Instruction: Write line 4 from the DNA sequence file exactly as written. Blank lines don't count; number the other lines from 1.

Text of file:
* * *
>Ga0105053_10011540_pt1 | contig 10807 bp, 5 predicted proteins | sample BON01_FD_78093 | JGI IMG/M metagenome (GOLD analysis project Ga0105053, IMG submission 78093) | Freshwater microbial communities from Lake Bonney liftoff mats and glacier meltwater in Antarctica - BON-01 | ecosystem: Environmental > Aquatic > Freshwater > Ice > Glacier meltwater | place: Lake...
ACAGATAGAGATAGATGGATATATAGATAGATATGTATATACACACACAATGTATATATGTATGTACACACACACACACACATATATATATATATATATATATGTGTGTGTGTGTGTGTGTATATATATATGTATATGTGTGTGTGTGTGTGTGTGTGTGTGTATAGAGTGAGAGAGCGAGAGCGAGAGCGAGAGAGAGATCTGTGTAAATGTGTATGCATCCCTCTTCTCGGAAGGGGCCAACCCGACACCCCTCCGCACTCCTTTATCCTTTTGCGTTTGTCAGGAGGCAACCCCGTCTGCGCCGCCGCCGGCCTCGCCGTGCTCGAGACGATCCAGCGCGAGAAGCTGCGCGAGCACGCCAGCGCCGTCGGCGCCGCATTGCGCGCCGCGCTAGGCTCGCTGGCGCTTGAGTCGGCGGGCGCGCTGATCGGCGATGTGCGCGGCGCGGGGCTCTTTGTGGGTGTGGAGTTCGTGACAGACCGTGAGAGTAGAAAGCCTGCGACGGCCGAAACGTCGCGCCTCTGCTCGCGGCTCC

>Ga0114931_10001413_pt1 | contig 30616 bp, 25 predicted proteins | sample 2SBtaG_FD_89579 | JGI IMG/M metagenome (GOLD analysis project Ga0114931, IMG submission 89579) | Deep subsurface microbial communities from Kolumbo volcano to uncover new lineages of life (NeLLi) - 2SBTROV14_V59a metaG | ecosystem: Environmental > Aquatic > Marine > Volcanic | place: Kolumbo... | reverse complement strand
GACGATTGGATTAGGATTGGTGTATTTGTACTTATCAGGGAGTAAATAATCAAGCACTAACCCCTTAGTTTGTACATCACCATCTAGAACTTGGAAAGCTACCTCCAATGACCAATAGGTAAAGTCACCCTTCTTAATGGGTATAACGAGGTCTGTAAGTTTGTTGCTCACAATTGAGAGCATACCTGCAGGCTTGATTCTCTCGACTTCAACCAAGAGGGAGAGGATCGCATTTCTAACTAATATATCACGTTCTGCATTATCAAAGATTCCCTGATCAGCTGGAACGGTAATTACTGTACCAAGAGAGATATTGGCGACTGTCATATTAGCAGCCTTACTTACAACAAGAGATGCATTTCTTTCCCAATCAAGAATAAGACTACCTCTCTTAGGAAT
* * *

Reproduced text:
GACGATTGGATTAGGATTGGTGTATTTGTACTTATCAGGGAGTAAATAATCAAGCACTAACCCCTTAGTTTGTACATCACCATCTAGAACTTGGAAAGCTACCTCCAATGACCAATAGGTAAAGTCACCCTTCTTAATGGGTATAACGAGGTCTGTAAGTTTGTTGCTCACAATTGAGAGCATACCTGCAGGCTTGATTCTCTCGACTTCAACCAAGAGGGAGAGGATCGCATTTCTAACTAATATATCACGTTCTGCATTATCAAAGATTCCCTGATCAGCTGGAACGGTAATTACTGTACCAAGAGAGATATTGGCGACTGTCATATTAGCAGCCTTACTTACAACAAGAGATGCATTTCTTTCCCAATCAAGAATAAGACTACCTCTCTTAGGAAT